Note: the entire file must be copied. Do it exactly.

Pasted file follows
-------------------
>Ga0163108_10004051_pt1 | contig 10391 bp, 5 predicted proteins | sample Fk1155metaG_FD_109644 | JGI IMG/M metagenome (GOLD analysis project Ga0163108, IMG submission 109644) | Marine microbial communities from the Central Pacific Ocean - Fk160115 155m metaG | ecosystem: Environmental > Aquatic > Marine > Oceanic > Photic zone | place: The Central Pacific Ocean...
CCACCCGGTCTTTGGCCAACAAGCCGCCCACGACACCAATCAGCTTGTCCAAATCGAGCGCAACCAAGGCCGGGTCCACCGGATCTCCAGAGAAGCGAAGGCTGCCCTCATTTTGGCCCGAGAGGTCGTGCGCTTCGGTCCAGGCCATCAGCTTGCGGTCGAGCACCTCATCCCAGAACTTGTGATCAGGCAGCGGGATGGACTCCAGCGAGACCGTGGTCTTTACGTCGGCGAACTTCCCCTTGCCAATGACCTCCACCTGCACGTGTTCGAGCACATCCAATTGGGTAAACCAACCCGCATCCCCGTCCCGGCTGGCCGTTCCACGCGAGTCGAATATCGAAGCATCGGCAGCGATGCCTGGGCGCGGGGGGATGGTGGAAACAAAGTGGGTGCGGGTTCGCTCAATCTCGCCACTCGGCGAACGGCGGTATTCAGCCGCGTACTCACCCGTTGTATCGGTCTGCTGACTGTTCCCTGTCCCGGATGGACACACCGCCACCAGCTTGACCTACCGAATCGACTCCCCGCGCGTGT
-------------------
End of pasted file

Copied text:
>Ga0163108_10004051_pt1 | contig 10391 bp, 5 predicted proteins | sample Fk1155metaG_FD_109644 | JGI IMG/M metagenome (GOLD analysis project Ga0163108, IMG submission 109644) | Marine microbial communities from the Central Pacific Ocean - Fk160115 155m metaG | ecosystem: Environmental > Aquatic > Marine > Oceanic > Photic zone | place: The Central Pacific Ocean...
CCACCCGGTCTTTGGCCAACAAGCCGCCCACGACACCAATCAGCTTGTCCAAATCGAGCGCAACCAAGGCCGGGTCCACCGGATCTCCAGAGAAGCGAAGGCTGCCCTCATTTTGGCCCGAGAGGTCGTGCGCTTCGGTCCAGGCCATCAGCTTGCGGTCGAGCACCTCATCCCAGAACTTGTGATCAGGCAGCGGGATGGACTCCAGCGAGACCGTGGTCTTTACGTCGGCGAACTTCCCCTTGCCAATGACCTCCACCTGCACGTGTTCGAGCACATCCAATTGGGTAAACCAACCCGCATCCCCGTCCCGGCTGGCCGTTCCACGCGAGTCGAATATCGAAGCATCGGCAGCGATGCCTGGGCGCGGGGGGATGGTGGAAACAAAGTGGGTGCGGGTTCGCTCAATCTCGCCACTCGGCGAACGGCGGTATTCAGCCGCGTACTCACCCGTTGTATCGGTCTGCTGACTGTTCCCTGTCCCGGATGGACACACCGCCACCAGCTTGACCTACCGAATCGACTCCCCGCGCGTGT